International Women's Coffee Alliance

The International Women’s Coffee Alliance (IWCA) leads women’s empowerment in the international coffee industry by supporting a global network of independent, self-organized, self-governing organizations, called IWCA Chapters. Each IWCA Chapter develops and implements their own strategic priorities and membership models, following the IWCA Chapter Formation Protocol.

As a global network, we achieve empowerment through leadership development, strategic partnership, and amplified market visibility. Read the IWCA 2020 Annual Report for more in-depth examples of the impact of our programs and partnerships. IWCA programs include:



The IWCA is a vibrant network of independent organizations, called IWCA Chapters, in 27 countries, united by the shared mission to empower women across the global coffee industry.

Trabajando como una red global, la IWCA facilita las asociaciones organizativas con otras organizaciones de múltiples partes interesadas, incluida la Asociación Africana de Cafés Finos (AFCA), la Organización Internacional del Café (ICO), la Asociación Nacional del Café (NCA), la Asociación de Cafés Especiales (SCA), World Coffee Alliance (Alianza Mundial del Café)

Global Network


  • Burundi
  • Camerún
  • República Democrática del Congo
  • Ruanda
  • Uganda
  •  Tanzania 


  • India
  • Indonesia
  • Japón
  • Myanmar
  • Filipinas
  • Vietnam


América Latina y El Caribe

  • Costa Rica
  • República dominicana
  • El salvador
  • Honduras
  • Guatemala
  • Jamaica
  • México
  • Nicaragua
  • Estados Unidos
  • Brazil
  • Perú


  • Australia


  • Alemania


Our priority is to provide a forum for networking and connections along the coffee value chain, establishing alliances with like-minded national and international organizations to achieve sustainability goals for all IWCA chapters in more than 26 countries. from Africa, Asia, Australia, Europe, Latin America and the Caribbean and the Middle East.

As a global network, IWCA seeks to connect independent organizations (IWCA chapters) and through the launch and coordination of events, participation in fairs and forums, a greater knowledge and understanding of the history, the fundamentals, the art and science of coffee. And in the construction of this community, we have focused on giving it the voice of WOMEN IN COFFEE.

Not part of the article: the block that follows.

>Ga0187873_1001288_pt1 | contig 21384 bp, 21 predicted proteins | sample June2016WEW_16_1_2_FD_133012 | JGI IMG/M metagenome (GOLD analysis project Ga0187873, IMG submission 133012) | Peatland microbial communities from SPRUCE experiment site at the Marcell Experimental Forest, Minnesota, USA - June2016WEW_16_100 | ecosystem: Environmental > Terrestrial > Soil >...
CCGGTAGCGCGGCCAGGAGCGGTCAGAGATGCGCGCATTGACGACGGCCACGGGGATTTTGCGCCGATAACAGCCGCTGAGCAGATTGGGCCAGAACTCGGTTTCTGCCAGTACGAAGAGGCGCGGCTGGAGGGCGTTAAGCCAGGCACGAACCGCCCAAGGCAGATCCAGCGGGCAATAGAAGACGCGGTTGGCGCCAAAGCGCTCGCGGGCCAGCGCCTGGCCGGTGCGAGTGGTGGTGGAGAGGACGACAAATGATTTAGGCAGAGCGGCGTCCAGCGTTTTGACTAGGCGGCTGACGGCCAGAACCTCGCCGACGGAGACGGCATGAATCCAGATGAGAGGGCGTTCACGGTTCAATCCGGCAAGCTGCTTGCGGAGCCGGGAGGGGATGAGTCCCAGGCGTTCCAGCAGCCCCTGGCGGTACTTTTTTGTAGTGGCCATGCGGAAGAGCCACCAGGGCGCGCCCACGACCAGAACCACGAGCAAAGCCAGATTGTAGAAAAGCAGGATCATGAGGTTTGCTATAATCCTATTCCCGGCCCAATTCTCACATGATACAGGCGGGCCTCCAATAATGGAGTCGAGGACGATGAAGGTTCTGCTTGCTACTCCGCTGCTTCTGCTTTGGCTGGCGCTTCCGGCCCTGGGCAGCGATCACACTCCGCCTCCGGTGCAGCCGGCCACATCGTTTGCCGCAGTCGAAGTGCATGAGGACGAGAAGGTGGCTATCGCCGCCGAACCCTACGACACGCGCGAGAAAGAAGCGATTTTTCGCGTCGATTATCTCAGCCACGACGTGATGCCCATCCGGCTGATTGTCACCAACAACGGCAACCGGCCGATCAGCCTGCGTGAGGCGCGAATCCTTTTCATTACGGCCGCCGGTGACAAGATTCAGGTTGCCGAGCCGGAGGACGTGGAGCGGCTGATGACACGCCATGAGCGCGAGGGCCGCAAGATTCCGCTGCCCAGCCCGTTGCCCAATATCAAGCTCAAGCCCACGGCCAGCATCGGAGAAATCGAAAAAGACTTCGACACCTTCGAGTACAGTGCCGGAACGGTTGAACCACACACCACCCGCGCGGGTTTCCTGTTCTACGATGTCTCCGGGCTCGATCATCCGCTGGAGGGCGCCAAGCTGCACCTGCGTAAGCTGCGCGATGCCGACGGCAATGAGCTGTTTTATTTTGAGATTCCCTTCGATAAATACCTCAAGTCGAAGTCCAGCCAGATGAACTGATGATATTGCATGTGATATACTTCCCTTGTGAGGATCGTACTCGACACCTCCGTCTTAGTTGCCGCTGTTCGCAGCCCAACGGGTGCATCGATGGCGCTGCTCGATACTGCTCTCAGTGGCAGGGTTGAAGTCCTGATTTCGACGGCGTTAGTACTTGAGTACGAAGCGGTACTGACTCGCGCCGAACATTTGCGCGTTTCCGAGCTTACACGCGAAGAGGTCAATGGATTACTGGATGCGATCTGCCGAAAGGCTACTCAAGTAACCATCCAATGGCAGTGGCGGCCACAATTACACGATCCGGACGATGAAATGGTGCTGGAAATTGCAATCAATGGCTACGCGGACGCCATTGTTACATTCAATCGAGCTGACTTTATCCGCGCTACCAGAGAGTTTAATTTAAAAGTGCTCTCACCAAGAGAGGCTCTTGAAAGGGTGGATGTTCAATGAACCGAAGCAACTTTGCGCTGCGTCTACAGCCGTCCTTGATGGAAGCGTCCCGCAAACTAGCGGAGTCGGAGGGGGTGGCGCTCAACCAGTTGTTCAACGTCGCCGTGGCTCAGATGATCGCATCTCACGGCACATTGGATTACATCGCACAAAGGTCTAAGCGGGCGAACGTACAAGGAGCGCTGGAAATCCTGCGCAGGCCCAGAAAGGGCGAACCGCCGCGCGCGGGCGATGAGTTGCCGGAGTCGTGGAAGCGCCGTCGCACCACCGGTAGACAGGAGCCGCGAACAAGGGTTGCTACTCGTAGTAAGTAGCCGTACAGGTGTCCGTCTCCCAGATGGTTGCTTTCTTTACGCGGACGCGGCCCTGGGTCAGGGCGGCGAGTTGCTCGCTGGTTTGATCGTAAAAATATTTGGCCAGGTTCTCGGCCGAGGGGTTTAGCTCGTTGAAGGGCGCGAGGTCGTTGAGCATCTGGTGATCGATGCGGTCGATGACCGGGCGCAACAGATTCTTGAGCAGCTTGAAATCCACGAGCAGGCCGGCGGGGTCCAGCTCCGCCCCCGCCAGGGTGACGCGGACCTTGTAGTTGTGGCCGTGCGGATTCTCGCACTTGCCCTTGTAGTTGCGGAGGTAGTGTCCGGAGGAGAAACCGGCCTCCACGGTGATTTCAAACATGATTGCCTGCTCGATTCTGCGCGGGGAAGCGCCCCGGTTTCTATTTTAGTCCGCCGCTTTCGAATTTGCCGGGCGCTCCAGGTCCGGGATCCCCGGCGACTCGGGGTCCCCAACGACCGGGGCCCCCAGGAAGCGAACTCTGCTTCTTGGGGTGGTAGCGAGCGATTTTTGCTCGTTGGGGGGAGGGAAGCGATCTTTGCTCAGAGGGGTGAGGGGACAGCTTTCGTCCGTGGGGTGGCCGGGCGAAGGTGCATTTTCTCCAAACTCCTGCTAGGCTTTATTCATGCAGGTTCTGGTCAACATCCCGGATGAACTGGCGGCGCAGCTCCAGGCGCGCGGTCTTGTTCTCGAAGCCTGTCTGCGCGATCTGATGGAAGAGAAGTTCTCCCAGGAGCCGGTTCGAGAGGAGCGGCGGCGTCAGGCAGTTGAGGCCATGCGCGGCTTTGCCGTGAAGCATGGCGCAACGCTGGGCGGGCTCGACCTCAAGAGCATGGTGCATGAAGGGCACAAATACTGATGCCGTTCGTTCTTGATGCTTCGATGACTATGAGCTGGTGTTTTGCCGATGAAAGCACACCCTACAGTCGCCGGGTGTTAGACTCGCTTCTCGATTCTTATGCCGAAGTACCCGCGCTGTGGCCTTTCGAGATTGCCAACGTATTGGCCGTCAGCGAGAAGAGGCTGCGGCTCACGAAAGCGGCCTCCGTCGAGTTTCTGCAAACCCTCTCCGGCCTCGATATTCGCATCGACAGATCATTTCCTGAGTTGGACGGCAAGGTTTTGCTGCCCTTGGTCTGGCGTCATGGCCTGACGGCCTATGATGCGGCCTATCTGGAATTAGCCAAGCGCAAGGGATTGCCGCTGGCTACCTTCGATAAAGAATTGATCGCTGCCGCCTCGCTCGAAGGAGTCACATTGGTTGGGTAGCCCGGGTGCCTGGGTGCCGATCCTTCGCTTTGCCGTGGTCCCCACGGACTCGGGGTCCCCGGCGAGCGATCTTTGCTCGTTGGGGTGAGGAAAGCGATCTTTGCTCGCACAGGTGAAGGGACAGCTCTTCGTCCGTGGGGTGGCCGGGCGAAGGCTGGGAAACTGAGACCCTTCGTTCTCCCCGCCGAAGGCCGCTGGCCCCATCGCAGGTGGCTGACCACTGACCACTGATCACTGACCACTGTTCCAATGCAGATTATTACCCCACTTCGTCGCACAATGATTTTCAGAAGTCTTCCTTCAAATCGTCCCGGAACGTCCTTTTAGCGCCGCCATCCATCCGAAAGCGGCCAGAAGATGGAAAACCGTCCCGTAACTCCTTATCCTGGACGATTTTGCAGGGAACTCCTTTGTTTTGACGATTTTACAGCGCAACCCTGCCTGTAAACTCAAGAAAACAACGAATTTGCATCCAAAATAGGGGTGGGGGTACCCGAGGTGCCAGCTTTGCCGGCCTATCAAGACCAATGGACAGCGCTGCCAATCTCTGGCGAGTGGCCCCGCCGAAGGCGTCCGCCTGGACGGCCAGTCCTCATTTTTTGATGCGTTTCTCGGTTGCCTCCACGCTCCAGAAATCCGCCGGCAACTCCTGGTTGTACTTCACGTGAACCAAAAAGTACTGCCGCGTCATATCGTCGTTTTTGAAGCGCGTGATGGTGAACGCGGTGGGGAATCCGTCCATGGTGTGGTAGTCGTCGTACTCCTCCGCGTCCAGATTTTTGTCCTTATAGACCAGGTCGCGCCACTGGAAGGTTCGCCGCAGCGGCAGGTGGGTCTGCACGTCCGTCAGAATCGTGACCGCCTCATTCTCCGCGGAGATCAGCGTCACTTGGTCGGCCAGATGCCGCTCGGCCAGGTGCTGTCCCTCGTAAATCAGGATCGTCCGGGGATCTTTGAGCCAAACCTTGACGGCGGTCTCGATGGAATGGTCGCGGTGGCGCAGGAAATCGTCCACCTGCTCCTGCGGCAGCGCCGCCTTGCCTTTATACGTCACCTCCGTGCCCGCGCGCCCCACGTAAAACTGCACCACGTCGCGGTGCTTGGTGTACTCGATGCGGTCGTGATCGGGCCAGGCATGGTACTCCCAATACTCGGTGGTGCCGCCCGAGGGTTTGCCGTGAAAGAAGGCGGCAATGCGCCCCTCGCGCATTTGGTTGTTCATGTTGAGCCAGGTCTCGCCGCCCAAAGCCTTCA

Today coffee is still the center of the world that has just awakened. Establishing a new path towards resilience, innovation and creativity, to, together, find the right balance towards an equitable and just world, united by the beauty and emotion of coffee, a virtual community has been created that connects and empowers women. Women in the coffee industry, online in a digital and permanent way.



IWCA Chapter Facilitator

Johanna Bots

The role of a Chapter Facilitator is to ensure the proper functioning of the IWCA CHAPTERS. Through the assurance in the execution where the total operation and effectiveness satisfy the required needs of the determined projects. Facilitating clear and focused communication between chapters and the IWCA organization. Maintains regular communication with the Chapter Board of Directors serving as liaison with the IWCA Chapter Manager (Chapter Relations Manager) and / or the IWCA Chapter Assistant for all actions and initiatives that add value to the National Chapter. Likew, their active participation enhances the possibilities of access to resources and the carrying out of joint actions that support the assigned Chapter with other initiatives and projects of the IWCA and its chapters at a global level.

Currently the IWCA facilitator of the Honduras Chapter is Johanna Bots, who for many years has been part of IWCA Global and has been very active in the global network of Women in Coffee. As a member of the IWCA ~ International Women’s Coffee Alliance for Johanna Bots, her introduction to the coffee industry was in 1992 when she started selling optical sorters for Satake USA, Inc. where she is now Sales Director for Latin America and the Caribbean. In 2007, Karen Cebreros, one of the IWCA founders, invited her to volunteer to form the IWCA board of directors and after the first interview at the IWCA breakfast at the SCA that took place in Long Beach, California, she continued on the board of directors until 2013.

Her main activity has been seeking sponsors for the IWCA Breakfast – an important source of income for the IWCA. Also developing in the “Chapter Relations” committee, she supported and organized the first investigation meeting of the Honduras chapter when Maritza “Mari” Midence, Diana Osorto and Miriam Elizabeth “Betty” Pérez Zelaya presented the application to the IWCA after having invested many hours and money during the process of legalizing the chapter locally. Johanna from several executive periods ago, in a volunteer capacity she has supported us a lot.

Thanks to her collaboration as a chapter, we have been able to be part of learning and professional development processes. She has guided and assisted us at fairs and events, allowing us to develop them better, to work and take advantage of the networks of contacts that have facilitated and assisted us to develop new relationships. Her cheerful disposition and pleasant character have made her visits to Honduras and other shared moments have also been spaces of relaxation in which we have also been able to have fun.

Do you want to be part of the availability list
in coffee with IWCA-HN?

If you are looking to locate, develop and participate in good and diversified markets for your coffee. This is an excellent window of exposure to potential customers interested in sourced green or roasted coffees available only to IWCA Chapter members.

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